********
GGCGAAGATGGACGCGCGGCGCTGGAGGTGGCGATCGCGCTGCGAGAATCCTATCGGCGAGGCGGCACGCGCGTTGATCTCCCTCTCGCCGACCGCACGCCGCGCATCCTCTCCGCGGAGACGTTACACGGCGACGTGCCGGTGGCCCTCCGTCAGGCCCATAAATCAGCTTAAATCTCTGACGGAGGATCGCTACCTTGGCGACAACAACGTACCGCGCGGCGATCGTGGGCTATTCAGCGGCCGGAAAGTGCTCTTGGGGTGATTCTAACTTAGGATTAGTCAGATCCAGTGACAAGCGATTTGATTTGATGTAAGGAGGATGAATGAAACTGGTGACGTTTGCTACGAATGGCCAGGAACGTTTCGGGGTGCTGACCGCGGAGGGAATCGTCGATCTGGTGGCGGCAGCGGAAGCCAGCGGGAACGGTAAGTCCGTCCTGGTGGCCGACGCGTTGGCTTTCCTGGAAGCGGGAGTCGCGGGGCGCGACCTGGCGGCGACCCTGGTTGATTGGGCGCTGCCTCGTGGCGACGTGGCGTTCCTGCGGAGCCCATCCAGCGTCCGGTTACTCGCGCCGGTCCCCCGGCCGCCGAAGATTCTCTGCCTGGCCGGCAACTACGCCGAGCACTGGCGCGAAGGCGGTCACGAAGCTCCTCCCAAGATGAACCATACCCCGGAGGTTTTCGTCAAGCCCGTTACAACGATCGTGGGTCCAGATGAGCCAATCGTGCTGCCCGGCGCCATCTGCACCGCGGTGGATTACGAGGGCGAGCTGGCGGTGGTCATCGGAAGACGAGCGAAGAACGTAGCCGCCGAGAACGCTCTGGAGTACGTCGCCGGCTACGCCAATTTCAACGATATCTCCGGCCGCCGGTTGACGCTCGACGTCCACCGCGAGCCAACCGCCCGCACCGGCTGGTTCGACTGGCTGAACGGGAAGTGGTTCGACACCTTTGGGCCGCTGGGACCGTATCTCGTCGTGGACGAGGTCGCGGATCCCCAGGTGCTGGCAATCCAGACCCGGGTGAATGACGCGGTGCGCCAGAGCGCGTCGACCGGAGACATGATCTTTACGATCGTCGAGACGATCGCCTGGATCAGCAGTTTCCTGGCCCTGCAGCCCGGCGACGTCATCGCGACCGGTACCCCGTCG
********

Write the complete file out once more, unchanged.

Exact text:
GGCGAAGATGGACGCGCGGCGCTGGAGGTGGCGATCGCGCTGCGAGAATCCTATCGGCGAGGCGGCACGCGCGTTGATCTCCCTCTCGCCGACCGCACGCCGCGCATCCTCTCCGCGGAGACGTTACACGGCGACGTGCCGGTGGCCCTCCGTCAGGCCCATAAATCAGCTTAAATCTCTGACGGAGGATCGCTACCTTGGCGACAACAACGTACCGCGCGGCGATCGTGGGCTATTCAGCGGCCGGAAAGTGCTCTTGGGGTGATTCTAACTTAGGATTAGTCAGATCCAGTGACAAGCGATTTGATTTGATGTAAGGAGGATGAATGAAACTGGTGACGTTTGCTACGAATGGCCAGGAACGTTTCGGGGTGCTGACCGCGGAGGGAATCGTCGATCTGGTGGCGGCAGCGGAAGCCAGCGGGAACGGTAAGTCCGTCCTGGTGGCCGACGCGTTGGCTTTCCTGGAAGCGGGAGTCGCGGGGCGCGACCTGGCGGCGACCCTGGTTGATTGGGCGCTGCCTCGTGGCGACGTGGCGTTCCTGCGGAGCCCATCCAGCGTCCGGTTACTCGCGCCGGTCCCCCGGCCGCCGAAGATTCTCTGCCTGGCCGGCAACTACGCCGAGCACTGGCGCGAAGGCGGTCACGAAGCTCCTCCCAAGATGAACCATACCCCGGAGGTTTTCGTCAAGCCCGTTACAACGATCGTGGGTCCAGATGAGCCAATCGTGCTGCCCGGCGCCATCTGCACCGCGGTGGATTACGAGGGCGAGCTGGCGGTGGTCATCGGAAGACGAGCGAAGAACGTAGCCGCCGAGAACGCTCTGGAGTACGTCGCCGGCTACGCCAATTTCAACGATATCTCCGGCCGCCGGTTGACGCTCGACGTCCACCGCGAGCCAACCGCCCGCACCGGCTGGTTCGACTGGCTGAACGGGAAGTGGTTCGACACCTTTGGGCCGCTGGGACCGTATCTCGTCGTGGACGAGGTCGCGGATCCCCAGGTGCTGGCAATCCAGACCCGGGTGAATGACGCGGTGCGCCAGAGCGCGTCGACCGGAGACATGATCTTTACGATCGTCGAGACGATCGCCTGGATCAGCAGTTTCCTGGCCCTGCAGCCCGGCGACGTCATCGCGACCGGTACCCCGTCG